FASTQ format

Sean Harrington & Vikram Chhatre

November 5, 2021

Table of Contents

1. Introduction

Last week we ran through some basics of Teton usage and worked through using iPyRad to process our RADseq data. The iPyRad pipeline includes steps to automate the demultiplexing, quality control, trimming, and alignment of our data. This week, we’ll handle these steps manually. Whereas the iPyRad pipeline is specific to RADseq and related types of sequence data, the approaches we’ll use today are generalizable to any type of genomic or subgenomic DNA sequence data that you may work with, so long as you have a reference genome to map your reads to, although certain datatypes may require tweaking of these steps or additional processing.

Data from last week

For anyone who did not finish running iPyRad, we have posted all ouput files, as well as the slurm script and params files used to run through last week’s session to


2. FASTQ format

We’ve been working with a fastq file, but so far haven’t explored the structure of these files yet. Let’s do that. Navigate to where your all_ruber.fastq file is located, and we’ll look at the fist 8 lines of the file:

cd <path_to_your/all_ruber.fastq>
head -n 8 all_ruber.fastq

this should return something like this (we’ve truncated the reads so they fit on a single line here):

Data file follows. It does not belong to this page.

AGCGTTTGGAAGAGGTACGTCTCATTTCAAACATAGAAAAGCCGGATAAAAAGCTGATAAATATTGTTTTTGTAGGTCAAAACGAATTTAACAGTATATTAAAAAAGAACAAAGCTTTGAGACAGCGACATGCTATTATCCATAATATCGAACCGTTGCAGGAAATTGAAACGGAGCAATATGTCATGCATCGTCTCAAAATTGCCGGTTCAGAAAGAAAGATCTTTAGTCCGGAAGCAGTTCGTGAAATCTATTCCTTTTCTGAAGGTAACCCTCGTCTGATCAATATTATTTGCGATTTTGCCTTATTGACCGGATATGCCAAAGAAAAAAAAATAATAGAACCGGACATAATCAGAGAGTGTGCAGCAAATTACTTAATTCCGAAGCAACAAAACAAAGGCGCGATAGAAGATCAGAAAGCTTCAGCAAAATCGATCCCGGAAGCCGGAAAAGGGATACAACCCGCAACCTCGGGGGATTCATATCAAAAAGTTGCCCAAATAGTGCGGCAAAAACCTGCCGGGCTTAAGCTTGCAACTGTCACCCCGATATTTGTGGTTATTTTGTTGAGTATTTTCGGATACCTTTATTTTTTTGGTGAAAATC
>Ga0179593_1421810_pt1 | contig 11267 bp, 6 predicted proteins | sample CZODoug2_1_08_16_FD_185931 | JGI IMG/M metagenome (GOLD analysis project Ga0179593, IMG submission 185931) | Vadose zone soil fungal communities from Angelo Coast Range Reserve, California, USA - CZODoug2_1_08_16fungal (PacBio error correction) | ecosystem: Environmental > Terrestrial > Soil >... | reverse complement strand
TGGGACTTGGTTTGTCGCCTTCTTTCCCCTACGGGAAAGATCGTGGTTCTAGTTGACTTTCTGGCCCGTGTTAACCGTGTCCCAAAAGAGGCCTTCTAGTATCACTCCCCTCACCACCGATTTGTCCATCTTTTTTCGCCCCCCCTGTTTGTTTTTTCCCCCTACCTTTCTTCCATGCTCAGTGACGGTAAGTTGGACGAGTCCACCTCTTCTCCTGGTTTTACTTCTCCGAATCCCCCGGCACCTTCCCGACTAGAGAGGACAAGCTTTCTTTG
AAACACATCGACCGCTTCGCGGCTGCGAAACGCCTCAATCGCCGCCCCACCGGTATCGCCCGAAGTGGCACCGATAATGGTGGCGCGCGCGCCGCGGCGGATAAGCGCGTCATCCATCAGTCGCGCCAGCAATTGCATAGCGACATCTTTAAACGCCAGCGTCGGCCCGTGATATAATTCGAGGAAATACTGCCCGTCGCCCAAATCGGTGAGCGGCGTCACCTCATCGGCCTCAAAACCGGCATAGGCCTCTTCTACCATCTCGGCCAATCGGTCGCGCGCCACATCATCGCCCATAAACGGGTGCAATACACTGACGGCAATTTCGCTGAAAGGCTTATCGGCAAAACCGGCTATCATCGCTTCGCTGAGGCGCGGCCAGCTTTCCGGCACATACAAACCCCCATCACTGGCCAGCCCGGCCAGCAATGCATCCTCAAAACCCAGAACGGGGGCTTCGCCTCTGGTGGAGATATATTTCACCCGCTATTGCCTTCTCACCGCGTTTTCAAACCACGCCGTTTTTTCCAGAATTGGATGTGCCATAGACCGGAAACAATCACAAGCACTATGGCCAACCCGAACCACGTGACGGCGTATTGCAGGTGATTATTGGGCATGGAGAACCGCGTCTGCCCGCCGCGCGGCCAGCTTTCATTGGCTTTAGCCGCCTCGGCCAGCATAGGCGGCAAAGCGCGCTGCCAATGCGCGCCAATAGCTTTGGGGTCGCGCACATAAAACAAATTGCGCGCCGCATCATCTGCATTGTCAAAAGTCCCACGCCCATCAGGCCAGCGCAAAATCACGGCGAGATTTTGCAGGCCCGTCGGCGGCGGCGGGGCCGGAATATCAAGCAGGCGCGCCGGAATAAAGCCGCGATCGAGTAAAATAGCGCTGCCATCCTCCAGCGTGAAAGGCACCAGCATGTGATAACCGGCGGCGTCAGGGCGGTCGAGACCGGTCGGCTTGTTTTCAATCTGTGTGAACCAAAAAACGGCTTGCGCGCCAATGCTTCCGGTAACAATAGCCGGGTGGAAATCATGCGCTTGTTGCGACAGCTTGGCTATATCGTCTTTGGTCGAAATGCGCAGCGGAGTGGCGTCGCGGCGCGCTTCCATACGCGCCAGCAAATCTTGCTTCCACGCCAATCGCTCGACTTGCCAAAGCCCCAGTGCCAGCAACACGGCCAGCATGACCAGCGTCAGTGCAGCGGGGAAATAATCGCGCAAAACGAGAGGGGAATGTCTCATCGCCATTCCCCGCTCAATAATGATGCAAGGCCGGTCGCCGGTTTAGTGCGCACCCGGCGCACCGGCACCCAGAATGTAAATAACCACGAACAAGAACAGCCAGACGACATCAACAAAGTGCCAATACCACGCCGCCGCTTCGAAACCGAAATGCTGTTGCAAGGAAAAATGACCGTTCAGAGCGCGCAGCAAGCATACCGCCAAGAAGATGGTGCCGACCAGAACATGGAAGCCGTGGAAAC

@SRR6143937.sra.1 1 length=96
+SRR6143937.sra.1 1 length=96
@SRR6143937.sra.2 2 length=96
+SRR6143937.sra.2 2 length=96

Each read from the sequencer is represented by 4 lines: the first 4 lines are the first read, the second set of 4 lines are the seond read, etc. For each read, the first line is the header, and always starts with @. This contains a sequence identifier and any various information about the read, often including information about the sequencing run. The second line, after the header, is the actual sequence read. The next line always starts with + and may contain either no additional text, or the sequence identifier and extra information, as in the header. Line 4 for each read, following the + line, indicates the quality score for each DNA base in the read. You can find the meaning of each of these symbols here.

In most cases, fastq files will be stored in a compressed format, with the extension fastq.gz. These can be read and taken as input by many programs, but the command head and other simple linux text reading programs will not read thes files. Instead we can use methods that read compressed files directly (e.g., zless <filename>) or pipe output from these to something else (e.g., zcat <filename> | head).